Frostpunk Review

I count myself as a fan of This War of Mine. Thanks to its stark world and debilitating survival elements, it stood apart as a game that was a fully-realized representation of the harshness of a war-torn city under siege and on the brink of collapse. Sadly, it was an all-too-real situation for many innocent people who had to endure the Siege of Sarajevo during the Bosnian War, which the game drew inspiration from.

The grim tone This War of Mine sets has barely changed in 11 Bit Studios’ follow-up, Frostpunk, a city-building simulator set in a snowy landscape. Instead of taking control of a small group of civilians attempting to survive inside a besieged city, however, you are challenged to take on a far greater role for the sake of humanity.


The story itself takes place during the 1800s. After escaping from London with a group of refugees, you as the player are entrusted to rule over the last city on Earth long after the planet has seen destruction due to a sudden Ice Age. In this position, you must help maintain the sanity of society while managing everything revolving around the city’s infrastructure. In the center of this outpost is a giant generator that requires coal to operate. To get the coal, you must order your scarce number of workers through chest-high snow drifts to gather the necessary resources. On this dreary note, the game begins.

While you may feel inclined to get to know your fellow citizens as I did to learn more about their tribulations, these same people can fall gravely ill and eventually die if they are not treated. I can’t tell if it’s due to the temperature, but after a while, I soon became numb whenever the notification popped up that one of my people died. Pretty soon, they simply became a statistic as I continued my fight against the odds.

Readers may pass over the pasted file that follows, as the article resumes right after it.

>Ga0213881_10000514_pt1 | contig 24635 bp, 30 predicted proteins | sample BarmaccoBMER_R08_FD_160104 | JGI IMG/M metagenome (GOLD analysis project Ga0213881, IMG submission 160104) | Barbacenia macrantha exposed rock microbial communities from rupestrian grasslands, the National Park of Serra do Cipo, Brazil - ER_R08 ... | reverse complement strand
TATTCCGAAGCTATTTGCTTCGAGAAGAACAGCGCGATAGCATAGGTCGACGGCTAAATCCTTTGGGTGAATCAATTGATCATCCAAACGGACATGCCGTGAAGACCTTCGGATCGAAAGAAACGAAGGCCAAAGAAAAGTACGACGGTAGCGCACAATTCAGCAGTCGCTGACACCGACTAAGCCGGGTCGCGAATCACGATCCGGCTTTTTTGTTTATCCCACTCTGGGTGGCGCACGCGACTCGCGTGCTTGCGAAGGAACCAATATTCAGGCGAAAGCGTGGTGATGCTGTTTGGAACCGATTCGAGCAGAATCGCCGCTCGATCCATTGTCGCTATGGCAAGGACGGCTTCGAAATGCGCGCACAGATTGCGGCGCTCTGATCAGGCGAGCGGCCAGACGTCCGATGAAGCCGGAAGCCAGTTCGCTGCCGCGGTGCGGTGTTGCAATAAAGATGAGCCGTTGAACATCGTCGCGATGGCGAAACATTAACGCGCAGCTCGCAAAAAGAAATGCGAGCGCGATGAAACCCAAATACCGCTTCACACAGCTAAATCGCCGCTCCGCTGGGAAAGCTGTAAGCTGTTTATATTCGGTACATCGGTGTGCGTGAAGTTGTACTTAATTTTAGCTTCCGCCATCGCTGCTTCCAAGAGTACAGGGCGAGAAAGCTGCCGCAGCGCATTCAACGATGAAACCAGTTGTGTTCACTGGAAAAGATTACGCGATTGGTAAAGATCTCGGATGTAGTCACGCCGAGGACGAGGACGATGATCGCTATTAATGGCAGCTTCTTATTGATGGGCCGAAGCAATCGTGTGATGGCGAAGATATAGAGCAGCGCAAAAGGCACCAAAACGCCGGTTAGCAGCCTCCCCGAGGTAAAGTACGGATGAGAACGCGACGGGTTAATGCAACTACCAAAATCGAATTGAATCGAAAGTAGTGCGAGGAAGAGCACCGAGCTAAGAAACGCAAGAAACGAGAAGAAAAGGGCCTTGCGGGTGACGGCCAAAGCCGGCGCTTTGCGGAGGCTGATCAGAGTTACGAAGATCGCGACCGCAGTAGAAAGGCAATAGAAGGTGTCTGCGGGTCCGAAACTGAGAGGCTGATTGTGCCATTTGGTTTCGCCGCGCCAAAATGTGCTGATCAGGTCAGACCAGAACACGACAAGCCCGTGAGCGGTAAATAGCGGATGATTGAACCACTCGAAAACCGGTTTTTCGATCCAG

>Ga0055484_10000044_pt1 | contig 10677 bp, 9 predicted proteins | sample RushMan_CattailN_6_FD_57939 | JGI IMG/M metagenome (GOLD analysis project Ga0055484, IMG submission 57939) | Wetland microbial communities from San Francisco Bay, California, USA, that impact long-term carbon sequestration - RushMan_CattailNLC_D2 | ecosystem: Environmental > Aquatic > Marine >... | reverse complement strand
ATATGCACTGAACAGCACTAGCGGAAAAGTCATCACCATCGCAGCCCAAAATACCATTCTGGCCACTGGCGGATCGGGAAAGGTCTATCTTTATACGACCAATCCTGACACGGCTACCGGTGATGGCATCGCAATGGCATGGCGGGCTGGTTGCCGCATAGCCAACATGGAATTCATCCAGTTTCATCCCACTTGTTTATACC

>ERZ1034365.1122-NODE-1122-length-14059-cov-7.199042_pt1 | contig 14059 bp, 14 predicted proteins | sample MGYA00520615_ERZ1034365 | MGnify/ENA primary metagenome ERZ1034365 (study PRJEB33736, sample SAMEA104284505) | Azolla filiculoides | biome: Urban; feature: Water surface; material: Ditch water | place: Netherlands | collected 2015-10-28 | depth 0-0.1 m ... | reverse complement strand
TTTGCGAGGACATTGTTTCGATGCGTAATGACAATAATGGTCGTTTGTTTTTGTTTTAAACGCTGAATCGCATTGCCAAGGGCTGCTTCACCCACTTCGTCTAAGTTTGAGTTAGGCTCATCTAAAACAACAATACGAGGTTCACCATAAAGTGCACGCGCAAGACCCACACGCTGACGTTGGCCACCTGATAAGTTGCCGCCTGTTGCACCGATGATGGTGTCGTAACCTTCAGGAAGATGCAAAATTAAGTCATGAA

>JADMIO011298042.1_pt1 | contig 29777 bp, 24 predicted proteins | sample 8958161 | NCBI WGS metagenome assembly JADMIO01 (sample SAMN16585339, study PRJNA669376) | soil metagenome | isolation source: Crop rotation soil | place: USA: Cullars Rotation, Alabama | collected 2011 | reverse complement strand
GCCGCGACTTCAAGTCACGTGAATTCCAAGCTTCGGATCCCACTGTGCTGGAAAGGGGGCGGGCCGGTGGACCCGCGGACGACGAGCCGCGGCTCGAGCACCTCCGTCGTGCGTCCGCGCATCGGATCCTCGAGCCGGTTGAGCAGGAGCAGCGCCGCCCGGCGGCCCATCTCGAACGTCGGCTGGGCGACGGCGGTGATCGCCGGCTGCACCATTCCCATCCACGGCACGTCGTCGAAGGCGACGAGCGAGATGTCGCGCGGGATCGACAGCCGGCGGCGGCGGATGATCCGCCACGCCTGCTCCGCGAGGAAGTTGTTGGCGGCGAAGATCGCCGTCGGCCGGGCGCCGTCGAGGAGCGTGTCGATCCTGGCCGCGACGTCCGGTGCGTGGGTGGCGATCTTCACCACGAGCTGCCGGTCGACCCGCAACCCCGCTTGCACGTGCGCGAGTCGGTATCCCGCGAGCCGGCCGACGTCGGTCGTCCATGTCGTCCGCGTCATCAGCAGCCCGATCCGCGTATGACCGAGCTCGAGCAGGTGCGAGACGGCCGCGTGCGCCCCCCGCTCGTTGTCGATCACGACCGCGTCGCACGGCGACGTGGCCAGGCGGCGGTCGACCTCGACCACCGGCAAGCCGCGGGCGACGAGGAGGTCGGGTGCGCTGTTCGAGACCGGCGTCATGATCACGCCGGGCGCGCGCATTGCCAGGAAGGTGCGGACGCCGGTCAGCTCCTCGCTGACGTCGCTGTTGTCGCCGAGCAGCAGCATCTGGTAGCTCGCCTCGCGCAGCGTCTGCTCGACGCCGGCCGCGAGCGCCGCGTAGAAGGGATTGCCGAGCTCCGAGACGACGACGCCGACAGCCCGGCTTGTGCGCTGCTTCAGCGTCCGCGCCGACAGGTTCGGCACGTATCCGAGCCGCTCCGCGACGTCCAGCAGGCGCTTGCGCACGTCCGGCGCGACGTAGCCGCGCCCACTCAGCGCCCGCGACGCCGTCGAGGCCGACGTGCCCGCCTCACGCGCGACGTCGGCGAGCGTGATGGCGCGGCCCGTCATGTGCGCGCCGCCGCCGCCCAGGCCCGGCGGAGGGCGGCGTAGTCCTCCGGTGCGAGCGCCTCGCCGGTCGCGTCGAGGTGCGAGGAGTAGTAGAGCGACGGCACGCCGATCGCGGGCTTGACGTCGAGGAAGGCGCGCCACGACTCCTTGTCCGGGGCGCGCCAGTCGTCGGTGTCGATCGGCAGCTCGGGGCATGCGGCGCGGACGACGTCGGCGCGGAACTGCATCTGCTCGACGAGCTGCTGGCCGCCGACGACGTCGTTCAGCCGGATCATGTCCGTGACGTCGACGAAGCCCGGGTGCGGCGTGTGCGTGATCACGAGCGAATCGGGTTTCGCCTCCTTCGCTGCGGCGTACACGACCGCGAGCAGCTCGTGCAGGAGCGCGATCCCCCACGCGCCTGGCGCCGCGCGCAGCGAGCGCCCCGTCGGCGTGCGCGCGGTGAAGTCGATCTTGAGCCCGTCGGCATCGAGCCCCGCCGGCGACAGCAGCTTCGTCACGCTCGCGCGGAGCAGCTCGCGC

There are several factors you will need to compensate for while tending to the needs of your city’s inhabitants. For one thing, keeping them warm and healthy while persevering the icy tundras of the derelict world is among your top priorities. This will require gathering the aforementioned coal to power the generator that delivers heat to the buildings. If the temperature dips too low, this may cause some factories to shut down to avoid a safety hazard. Once the Generator is working, you are allowed to build homes, buildings, and other structures that are placed on a radial grid in order for the available heat to be dispersed appropriately.


In fact, coal becomes such a crucial resource I found myself instructing all available workers and engineers towards gathering it. Aside from wood, it is easily the material you’ll be focusing most to gather and struggling to maintain. You could argue its scarcity ends up lending too much of the game’s overall difficulty since heat plays such a vital role. So long as you have that under control, Frostpunk becomes a far more manageable experience.

That isn’t to say fighting to survive can’t be incredibly engrossing either. While I was preoccupying myself with gathering resources, my eyes were boring a hole into two very important meters at the bottom: Discontent and Hope, which are used to gauge the mood of my citizens. Every now and then, the people may approach you to make a promise that may involve building a new care center, constructing a bar to let them unwind from the day, or people more shelters to take care of the homeless. Break that promise, and their Discontent will sharply go up while their Hope shrinks. This also happened whenever I always tried to plan several steps ahead in researching new technology when my people demanded short-term solutions.

Every now and then, I was alerted to either good or bad news whenever an event occurs in and around the city. Most of the time, it’s designed to make you feel terrible. A man whose leg was amputated committed suicide because he no longer felt his life was worth the effort. A boy was found frozen next to the grave of one of their parents. While the game attempts to balance it out with some words of praise from a person who benefitted from a newly-built watchtower, those moments of bliss tend to be very short-lived.